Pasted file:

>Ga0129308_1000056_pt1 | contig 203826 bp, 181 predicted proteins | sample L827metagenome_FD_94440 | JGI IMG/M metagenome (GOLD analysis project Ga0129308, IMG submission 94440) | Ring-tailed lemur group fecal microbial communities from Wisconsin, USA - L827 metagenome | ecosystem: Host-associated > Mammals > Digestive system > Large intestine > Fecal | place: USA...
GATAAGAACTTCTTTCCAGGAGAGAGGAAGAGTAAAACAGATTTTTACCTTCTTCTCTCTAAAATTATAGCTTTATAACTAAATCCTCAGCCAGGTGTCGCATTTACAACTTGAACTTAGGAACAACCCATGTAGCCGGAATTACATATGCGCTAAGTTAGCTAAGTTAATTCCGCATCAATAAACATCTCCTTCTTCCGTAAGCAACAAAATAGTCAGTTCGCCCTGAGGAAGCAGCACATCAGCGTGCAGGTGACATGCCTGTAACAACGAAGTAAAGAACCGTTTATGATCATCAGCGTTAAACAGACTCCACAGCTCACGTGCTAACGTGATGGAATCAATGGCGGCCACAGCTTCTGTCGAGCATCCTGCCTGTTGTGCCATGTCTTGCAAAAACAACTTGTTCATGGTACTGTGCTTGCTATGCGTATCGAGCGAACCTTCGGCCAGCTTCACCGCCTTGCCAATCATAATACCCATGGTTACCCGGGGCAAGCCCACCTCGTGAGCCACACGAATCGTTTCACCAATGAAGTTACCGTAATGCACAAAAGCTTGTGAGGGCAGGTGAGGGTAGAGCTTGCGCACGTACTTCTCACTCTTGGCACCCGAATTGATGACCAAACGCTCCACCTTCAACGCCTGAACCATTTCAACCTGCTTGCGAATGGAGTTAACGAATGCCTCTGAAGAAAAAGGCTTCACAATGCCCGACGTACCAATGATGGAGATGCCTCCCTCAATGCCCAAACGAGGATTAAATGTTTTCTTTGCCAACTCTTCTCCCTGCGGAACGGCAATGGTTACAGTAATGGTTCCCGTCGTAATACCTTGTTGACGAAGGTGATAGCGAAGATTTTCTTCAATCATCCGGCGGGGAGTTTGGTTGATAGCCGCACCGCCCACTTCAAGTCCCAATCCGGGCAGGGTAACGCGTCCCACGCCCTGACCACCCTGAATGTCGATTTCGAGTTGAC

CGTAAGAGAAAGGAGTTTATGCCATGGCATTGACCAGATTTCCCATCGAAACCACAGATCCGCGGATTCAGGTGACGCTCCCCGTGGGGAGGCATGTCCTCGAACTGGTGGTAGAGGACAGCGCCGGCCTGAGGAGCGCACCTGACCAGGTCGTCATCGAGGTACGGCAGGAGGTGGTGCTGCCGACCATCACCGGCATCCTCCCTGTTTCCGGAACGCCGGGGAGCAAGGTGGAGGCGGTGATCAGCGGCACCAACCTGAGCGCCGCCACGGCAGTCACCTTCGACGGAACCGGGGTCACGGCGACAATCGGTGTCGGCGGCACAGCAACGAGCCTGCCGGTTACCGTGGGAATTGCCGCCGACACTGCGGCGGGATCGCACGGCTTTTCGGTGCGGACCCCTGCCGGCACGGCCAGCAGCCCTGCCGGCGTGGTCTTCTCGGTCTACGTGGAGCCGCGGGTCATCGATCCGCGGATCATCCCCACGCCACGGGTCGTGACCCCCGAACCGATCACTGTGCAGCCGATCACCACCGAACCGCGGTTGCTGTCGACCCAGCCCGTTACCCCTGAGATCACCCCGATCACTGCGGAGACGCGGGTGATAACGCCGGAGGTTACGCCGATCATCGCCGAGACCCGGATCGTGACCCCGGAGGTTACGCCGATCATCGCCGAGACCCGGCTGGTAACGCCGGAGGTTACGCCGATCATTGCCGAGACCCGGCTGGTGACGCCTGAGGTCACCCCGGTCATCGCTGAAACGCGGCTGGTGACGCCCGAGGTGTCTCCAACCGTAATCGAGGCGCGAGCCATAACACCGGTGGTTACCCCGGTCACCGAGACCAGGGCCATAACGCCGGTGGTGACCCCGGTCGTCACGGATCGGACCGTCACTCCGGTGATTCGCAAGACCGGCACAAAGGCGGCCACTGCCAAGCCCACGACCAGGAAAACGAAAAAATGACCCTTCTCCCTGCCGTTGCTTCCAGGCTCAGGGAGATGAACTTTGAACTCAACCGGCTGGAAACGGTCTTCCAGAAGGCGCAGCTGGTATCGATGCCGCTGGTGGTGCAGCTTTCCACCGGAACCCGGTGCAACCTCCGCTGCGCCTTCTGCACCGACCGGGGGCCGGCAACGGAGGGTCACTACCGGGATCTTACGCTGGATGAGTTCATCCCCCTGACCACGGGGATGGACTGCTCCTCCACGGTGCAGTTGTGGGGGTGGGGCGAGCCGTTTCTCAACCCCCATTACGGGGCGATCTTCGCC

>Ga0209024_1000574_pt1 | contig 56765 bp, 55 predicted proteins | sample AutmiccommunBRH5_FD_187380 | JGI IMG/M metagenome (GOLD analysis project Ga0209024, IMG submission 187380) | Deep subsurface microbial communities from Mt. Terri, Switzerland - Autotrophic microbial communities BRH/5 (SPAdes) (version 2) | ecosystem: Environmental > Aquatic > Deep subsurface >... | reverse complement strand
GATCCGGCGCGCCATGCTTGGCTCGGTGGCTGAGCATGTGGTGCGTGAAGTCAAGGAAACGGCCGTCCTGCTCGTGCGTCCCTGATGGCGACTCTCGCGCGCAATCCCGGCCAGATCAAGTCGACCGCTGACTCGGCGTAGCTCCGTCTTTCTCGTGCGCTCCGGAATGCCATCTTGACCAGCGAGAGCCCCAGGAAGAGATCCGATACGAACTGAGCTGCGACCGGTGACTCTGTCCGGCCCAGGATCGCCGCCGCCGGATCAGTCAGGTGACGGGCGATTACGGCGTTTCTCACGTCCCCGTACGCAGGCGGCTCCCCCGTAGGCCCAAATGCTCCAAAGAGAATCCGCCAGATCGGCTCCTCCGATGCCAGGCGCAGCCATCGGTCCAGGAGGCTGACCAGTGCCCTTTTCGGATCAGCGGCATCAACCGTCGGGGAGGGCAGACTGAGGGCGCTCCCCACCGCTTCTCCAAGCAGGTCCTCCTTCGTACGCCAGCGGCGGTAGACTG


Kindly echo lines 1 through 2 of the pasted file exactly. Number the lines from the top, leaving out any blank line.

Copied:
>Ga0129308_1000056_pt1 | contig 203826 bp, 181 predicted proteins | sample L827metagenome_FD_94440 | JGI IMG/M metagenome (GOLD analysis project Ga0129308, IMG submission 94440) | Ring-tailed lemur group fecal microbial communities from Wisconsin, USA - L827 metagenome | ecosystem: Host-associated > Mammals > Digestive system > Large intestine > Fecal | place: USA...
GATAAGAACTTCTTTCCAGGAGAGAGGAAGAGTAAAACAGATTTTTACCTTCTTCTCTCTAAAATTATAGCTTTATAACTAAATCCTCAGCCAGGTGTCGCATTTACAACTTGAACTTAGGAACAACCCATGTAGCCGGAATTACATATGCGCTAAGTTAGCTAAGTTAATTCCGCATCAATAAACATCTCCTTCTTCCGTAAGCAACAAAATAGTCAGTTCGCCCTGAGGAAGCAGCACATCAGCGTGCAGGTGACATGCCTGTAACAACGAAGTAAAGAACCGTTTATGATCATCAGCGTTAAACAGACTCCACAGCTCACGTGCTAACGTGATGGAATCAATGGCGGCCACAGCTTCTGTCGAGCATCCTGCCTGTTGTGCCATGTCTTGCAAAAACAACTTGTTCATGGTACTGTGCTTGCTATGCGTATCGAGCGAACCTTCGGCCAGCTTCACCGCCTTGCCAATCATAATACCCATGGTTACCCGGGGCAAGCCCACCTCGTGAGCCACACGAATCGTTTCACCAATGAAGTTACCGTAATGCACAAAAGCTTGTGAGGGCAGGTGAGGGTAGAGCTTGCGCACGTACTTCTCACTCTTGGCACCCGAATTGATGACCAAACGCTCCACCTTCAACGCCTGAACCATTTCAACCTGCTTGCGAATGGAGTTAACGAATGCCTCTGAAGAAAAAGGCTTCACAATGCCCGACGTACCAATGATGGAGATGCCTCCCTCAATGCCCAAACGAGGATTAAATGTTTTCTTTGCCAACTCTTCTCCCTGCGGAACGGCAATGGTTACAGTAATGGTTCCCGTCGTAATACCTTGTTGACGAAGGTGATAGCGAAGATTTTCTTCAATCATCCGGCGGGGAGTTTGGTTGATAGCCGCACCGCCCACTTCAAGTCCCAATCCGGGCAGGGTAACGCGTCCCACGCCCTGACCACCCTGAATGTCGATTTCGAGTTGAC